Minneapolis, Minnesota - Participants from nearly every jurisdiction in North America attended the 2016 Pan-Orthodox Music Symposium held at the historic St. Mary’s Orthodox Cathedral here. “When we attend conferences and symposia, every once in a while you really feel like you are attending one that is truly special,” said Michael Lang, of Christ the Saviour Church in Ottawa, Ontario, “this year's ISOCM Symposium had that special feel.”
Michael was one of over 140 other participants from 31 states and 5 countries and representing 10 Orthodox jurisdictions, and Roman Catholic, Byzantine Catholic, and Lutheran traditions.
The five-day event sponsored by the International Society for Orthodox Church Music (ISOCM) concluded with a hierarchical divine liturgy on the Sunday of All Saints, June 26, 2016 celebrated by His Grace, Bishop Paul of Chicago and His Eminence, Metropolitan Elia of Oulu, Finland.
Participants sang new settings of the post-communion troparia by Father Sergei Glagolev at the liturgy and sang other new compositions written for the symposium. The youth of St. Mary’s Cathedral who were attending the parish’s vacation bible school sang parts of the vigil and liturgy with the over 140 symposium participants.
“There is nothing quite like a gathering of Orthodox Christian liturgical musicians. This symposium definitely proved that in spades,” said Larissa Sander, one of the symposium directors. “What a wonderful gathering of like-minded souls - singers dedicated to the glory of God and His Church, people who came seeking musical and liturgical beauty.”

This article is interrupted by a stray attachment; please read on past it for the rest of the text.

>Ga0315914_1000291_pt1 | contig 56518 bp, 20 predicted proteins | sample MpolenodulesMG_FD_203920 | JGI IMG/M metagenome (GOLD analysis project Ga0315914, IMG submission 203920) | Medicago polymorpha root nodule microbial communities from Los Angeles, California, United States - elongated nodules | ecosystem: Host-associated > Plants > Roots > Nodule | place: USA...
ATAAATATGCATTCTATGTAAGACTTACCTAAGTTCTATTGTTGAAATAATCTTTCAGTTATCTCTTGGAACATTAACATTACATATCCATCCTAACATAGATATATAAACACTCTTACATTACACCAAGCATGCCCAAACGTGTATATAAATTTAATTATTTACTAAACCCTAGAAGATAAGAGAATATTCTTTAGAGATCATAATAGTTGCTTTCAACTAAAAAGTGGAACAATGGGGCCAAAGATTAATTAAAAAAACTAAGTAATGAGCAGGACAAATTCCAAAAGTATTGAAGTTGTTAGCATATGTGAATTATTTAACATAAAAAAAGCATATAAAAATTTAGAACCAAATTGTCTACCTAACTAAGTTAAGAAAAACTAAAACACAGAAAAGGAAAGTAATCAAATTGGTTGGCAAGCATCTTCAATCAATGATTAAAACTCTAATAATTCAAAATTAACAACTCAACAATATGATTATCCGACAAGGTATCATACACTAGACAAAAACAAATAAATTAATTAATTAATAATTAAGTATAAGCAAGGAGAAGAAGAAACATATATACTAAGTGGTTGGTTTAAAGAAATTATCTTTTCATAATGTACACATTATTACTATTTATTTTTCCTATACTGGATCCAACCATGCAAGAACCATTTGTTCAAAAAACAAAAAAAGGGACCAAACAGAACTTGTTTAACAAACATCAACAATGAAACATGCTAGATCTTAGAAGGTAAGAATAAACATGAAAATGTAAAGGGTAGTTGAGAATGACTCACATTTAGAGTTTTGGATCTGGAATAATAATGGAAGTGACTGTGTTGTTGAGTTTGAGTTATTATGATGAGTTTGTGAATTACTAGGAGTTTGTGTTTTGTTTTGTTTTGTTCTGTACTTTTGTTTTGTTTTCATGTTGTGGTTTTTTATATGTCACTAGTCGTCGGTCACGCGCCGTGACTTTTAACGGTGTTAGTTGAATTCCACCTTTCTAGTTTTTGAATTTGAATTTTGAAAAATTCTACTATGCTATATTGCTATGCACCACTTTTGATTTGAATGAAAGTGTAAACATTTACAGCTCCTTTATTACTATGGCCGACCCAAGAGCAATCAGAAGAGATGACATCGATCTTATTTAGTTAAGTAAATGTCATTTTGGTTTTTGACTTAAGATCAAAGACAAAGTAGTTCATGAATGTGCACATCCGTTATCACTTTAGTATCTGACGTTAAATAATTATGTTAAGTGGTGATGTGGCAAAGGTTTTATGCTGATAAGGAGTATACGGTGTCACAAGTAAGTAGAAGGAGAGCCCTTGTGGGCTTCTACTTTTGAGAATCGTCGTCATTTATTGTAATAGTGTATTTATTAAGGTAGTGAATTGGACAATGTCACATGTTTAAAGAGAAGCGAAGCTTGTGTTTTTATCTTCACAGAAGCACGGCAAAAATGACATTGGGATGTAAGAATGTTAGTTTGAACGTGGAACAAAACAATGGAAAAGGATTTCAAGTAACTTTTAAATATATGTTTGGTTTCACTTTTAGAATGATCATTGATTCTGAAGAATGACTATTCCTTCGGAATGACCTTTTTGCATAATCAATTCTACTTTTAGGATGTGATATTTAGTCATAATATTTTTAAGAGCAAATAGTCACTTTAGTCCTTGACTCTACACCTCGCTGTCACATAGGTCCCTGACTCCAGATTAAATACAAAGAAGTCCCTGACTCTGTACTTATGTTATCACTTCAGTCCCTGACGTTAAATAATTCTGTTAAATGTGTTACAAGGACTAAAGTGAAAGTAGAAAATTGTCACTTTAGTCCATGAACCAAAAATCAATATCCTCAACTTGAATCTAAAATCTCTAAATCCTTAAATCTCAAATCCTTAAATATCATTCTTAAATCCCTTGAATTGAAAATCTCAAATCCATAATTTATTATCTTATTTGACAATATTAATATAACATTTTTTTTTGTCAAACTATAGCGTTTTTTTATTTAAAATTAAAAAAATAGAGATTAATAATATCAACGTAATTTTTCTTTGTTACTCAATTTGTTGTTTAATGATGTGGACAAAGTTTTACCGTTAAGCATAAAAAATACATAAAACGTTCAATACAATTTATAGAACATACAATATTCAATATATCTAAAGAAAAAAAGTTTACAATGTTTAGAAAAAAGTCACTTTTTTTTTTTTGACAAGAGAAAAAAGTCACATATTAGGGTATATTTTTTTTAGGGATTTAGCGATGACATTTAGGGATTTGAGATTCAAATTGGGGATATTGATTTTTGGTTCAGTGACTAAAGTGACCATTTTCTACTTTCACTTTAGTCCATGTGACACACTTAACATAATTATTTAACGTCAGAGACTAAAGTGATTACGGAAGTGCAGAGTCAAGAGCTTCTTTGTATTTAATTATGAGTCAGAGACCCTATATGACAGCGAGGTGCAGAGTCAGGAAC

The symposium also included workshops on the use of Byzantine Chant in parish practice led by John Boyer, a session with Juliana Woodill on teaching children to sing, and learning from John Black on how to work with senior choir members. Formal presentations were also given by Dr. Kurt Sander on the theme of joyful sorrow in church music, Dr. Paul Barnes on the use of Orthodox music in concert settings, Dr. Nicoletta Freedman on balancing aesthetics with theology while singing or chanting.
The keynote address was presented by Father Ivan Moody, board chairman of the ISOCM, exploring the idea that beauty, prayer, and music are inherent to our Orthodox ethos and liturgical experience.
A working session explored the future of Orthodox church music and how participants can work together on topics including: church music for children, research and publications, leveraging social media, training of leaders and singers, engraving and transcribing music, and concerts and outreach. The results of this session will be shared in a formal letter which will be sent from the ISOCM to the North American Assembly of Bishops and the music departments of each jurisdiction.
“I would say I thoroughly enjoyed the balance of education, participation and of course the music itself,” said Nina Lickwar of St. Jonah Church, Spring, Texas. “It's a sensational feeling when you have a composer present to hear their art come to life, an electrical one when they conduct you singing it and heartwarming when you leave being friends with them.”
Enthusiasm for the event has been overwhelming with participants asking the ISOCM to consider hosting another regional gathering for North America. Society board members have already met to discuss ideas for theme and possible locations.
“The Society strives to provide resources for those interested in Orthodox liturgical music and opportunity for them to meet, discuss vital topics related to church music,” said Father Ivan. “In meeting, we strengthen our relationships which improves the quality and beauty of singing.”